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Lawmakers ask USDA to help pork producers

Members of the US Senate and House have urged the US Department of Agriculture to lend assistance to US pork producers to help them out of a 2-year-old economic crisis. The National Pork Producers Council applauded the congressional request.

In separate letters sent to Agriculture Secretary Tom Vilsack, 24 senators and 63 representatives asked that USDA take the following actions to provide “much-needed emergency relief” to the US pork industry:

• Purchase $100 million of pork with funds from the Section 32 program, which uses customs receipts to buy non-price-supported commodities for federal food-assistance programs.
• Collaborate with other federal agencies to help address swine disease surveillance on farms, related diagnostic and vaccine development and swine industry support.
• Work with the US Trade Representative to open export markets to U.S. pork, particularly China, which continues to impose non-science-based restrictions on US pork since the outbreak of H1N1.

The congressional efforts, led by Al Franken, D-Minn., and Richard Burr, R-N.C., in the Senate and by Tim Walz, D-Minn., and Steve King, R-Iowa, in the House, were made to help pork producers deal with losses averaging $22.50 per hog since September 2007. Over the past two years, the US pork industry has lost more than $5 billion, and producers have lost more than 65% of the equity in their operations.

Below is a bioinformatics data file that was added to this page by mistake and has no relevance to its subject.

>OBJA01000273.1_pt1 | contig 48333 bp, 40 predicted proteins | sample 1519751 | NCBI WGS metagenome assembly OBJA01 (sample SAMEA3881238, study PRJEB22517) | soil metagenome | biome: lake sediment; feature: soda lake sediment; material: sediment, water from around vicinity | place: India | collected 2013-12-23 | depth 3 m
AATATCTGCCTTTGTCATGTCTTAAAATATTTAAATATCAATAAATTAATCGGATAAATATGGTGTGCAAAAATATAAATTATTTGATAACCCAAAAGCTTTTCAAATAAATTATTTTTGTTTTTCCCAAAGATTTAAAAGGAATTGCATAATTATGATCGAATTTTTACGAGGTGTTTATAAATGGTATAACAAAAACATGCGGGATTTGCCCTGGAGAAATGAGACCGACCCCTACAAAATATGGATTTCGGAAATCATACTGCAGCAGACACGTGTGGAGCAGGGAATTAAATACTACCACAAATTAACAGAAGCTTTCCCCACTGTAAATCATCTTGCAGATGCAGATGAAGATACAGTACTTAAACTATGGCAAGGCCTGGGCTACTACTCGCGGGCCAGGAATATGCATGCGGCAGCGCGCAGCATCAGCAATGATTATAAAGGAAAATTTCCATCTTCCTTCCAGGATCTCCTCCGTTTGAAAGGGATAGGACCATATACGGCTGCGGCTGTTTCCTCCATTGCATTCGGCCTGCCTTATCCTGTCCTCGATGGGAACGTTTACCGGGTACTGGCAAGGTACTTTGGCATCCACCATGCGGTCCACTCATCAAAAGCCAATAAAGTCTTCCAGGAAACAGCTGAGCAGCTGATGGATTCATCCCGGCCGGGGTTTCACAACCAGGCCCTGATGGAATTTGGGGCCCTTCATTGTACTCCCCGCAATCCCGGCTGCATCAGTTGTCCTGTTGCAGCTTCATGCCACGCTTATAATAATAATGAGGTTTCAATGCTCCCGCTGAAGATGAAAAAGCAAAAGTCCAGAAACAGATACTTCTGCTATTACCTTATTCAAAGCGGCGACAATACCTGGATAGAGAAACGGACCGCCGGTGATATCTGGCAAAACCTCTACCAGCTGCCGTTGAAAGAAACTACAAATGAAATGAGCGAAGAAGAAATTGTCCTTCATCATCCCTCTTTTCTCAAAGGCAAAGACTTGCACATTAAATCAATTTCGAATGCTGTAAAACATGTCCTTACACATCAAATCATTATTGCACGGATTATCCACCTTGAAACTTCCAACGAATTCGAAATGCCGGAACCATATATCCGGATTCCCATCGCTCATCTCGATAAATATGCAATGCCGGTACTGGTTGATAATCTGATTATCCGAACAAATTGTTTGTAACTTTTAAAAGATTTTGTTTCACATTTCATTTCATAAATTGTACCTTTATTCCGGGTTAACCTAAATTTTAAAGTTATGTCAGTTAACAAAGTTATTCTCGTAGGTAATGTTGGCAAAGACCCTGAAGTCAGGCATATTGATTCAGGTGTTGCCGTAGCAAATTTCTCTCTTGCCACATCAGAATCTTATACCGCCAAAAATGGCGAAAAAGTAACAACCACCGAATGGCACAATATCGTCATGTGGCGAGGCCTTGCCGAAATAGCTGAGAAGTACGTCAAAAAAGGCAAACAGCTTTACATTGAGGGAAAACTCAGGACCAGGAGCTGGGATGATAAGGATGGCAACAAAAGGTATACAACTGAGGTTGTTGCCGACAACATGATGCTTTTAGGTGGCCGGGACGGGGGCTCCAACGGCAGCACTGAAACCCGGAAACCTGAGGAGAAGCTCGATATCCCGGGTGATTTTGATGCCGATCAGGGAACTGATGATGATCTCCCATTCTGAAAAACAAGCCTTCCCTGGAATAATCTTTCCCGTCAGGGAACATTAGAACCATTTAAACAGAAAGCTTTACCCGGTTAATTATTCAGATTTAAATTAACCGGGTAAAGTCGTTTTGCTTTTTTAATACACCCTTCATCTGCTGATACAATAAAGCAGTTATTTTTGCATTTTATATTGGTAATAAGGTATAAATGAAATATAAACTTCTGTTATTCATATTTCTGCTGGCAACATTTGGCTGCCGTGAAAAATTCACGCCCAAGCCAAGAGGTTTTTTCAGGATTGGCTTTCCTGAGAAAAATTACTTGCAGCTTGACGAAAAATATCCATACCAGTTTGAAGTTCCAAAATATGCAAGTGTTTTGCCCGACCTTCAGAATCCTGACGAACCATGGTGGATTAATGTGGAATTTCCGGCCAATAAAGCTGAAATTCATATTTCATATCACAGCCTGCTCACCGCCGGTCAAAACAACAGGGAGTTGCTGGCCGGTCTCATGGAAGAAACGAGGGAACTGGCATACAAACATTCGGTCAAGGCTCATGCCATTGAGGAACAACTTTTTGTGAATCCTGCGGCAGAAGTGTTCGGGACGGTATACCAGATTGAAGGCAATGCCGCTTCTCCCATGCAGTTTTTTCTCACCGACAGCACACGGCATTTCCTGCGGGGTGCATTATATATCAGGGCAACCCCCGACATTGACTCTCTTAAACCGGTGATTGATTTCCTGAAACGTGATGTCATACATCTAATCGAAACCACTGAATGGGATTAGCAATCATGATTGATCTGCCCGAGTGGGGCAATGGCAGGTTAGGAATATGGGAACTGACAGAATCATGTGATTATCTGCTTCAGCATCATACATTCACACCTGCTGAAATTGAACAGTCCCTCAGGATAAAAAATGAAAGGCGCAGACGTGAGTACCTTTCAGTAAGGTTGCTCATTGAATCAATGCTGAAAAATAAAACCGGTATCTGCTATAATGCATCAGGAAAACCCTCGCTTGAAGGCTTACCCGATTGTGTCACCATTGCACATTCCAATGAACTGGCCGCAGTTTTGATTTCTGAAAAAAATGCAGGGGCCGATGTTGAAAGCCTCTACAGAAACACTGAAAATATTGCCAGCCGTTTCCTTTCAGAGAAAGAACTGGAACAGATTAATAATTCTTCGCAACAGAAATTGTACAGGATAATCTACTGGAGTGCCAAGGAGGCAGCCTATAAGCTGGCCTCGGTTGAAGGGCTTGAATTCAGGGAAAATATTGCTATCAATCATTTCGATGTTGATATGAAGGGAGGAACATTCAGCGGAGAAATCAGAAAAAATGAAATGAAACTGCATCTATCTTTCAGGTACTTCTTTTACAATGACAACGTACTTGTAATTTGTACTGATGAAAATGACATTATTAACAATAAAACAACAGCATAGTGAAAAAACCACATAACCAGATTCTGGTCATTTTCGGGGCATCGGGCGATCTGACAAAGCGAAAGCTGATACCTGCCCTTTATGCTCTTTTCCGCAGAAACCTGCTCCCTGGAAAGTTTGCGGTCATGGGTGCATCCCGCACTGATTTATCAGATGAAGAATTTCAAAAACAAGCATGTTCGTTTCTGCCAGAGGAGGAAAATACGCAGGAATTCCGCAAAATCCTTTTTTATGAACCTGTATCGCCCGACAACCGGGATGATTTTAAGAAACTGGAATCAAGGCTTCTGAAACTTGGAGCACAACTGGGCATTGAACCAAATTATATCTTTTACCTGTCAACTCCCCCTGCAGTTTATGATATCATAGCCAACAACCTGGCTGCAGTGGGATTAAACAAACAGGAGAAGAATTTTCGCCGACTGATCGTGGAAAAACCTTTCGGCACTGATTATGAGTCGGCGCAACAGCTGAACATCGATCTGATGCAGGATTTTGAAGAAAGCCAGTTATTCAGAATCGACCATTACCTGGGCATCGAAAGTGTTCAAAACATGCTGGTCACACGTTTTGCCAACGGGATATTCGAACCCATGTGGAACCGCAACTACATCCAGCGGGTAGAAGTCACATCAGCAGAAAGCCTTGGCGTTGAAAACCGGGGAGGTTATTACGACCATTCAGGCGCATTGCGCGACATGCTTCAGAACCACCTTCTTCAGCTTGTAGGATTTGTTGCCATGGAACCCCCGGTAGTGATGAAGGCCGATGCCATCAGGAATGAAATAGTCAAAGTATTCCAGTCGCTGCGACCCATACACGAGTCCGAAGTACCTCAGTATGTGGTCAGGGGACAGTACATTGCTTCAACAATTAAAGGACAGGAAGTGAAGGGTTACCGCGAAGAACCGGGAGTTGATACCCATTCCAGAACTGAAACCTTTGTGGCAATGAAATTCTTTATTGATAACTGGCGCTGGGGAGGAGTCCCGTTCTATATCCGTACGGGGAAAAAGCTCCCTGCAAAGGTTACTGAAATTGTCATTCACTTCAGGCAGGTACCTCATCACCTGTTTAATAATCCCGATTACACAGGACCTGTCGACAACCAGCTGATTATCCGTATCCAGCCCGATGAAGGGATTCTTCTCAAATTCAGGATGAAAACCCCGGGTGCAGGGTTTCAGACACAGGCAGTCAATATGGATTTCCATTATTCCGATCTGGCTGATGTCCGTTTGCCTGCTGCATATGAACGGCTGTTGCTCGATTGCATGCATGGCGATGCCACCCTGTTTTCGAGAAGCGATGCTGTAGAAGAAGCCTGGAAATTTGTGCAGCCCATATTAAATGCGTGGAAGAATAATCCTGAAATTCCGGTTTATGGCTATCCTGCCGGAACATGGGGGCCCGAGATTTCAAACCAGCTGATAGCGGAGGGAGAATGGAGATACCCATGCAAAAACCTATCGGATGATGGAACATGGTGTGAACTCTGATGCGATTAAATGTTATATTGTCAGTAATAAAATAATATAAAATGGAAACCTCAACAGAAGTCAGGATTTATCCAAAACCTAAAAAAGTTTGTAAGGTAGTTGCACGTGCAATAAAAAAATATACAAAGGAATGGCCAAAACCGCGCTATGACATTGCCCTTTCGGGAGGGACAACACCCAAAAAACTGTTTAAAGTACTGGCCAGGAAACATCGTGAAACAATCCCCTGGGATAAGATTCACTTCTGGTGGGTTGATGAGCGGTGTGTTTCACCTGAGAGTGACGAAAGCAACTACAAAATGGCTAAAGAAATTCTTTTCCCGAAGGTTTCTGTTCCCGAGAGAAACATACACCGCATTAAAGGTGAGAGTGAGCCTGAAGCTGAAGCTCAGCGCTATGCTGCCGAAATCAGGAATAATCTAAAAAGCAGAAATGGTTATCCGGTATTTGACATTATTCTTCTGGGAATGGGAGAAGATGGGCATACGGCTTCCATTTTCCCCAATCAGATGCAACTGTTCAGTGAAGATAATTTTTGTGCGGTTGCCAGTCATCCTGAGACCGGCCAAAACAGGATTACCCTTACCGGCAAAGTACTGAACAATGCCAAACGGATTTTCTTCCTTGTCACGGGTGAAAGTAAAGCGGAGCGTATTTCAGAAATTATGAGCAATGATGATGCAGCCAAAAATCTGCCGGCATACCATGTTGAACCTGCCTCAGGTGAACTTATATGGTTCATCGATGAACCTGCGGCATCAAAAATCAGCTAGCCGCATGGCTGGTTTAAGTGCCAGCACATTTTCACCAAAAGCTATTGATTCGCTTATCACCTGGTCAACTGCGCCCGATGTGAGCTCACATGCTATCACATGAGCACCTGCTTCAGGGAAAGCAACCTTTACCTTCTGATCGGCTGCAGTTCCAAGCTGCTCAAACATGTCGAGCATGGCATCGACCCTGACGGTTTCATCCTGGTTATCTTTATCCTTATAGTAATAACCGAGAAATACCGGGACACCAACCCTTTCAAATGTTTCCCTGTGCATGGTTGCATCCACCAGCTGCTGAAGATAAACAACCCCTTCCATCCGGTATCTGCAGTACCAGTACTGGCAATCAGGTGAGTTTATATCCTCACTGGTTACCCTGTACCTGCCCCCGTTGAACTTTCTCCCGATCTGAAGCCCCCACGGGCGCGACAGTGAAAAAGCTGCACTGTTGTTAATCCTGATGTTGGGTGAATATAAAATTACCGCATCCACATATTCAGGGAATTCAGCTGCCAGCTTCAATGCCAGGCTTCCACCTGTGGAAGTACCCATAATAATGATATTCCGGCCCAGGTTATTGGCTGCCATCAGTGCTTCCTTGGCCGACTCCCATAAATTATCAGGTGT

“US pork producers are grateful to the members of Congress for seeking assistance for our industry,” said NPPC President Don Butler. “We particularly applaud the efforts of Sens. Franken and Burr and Reps. Walz and King. They recognise that the US pork industry is a vital part of the US economy, providing hundreds of thousands of mostly rural jobs and providing consumers around the world with a safe, nutritious product.”

In mid-August, NPPC urged USDA to make three $50 million purchases of pork, using fiscal 2009, fiscal 2010 and Section 32 funds. USDA agreed in early September to buy $30 million of pork, using fiscal 2009 funds.

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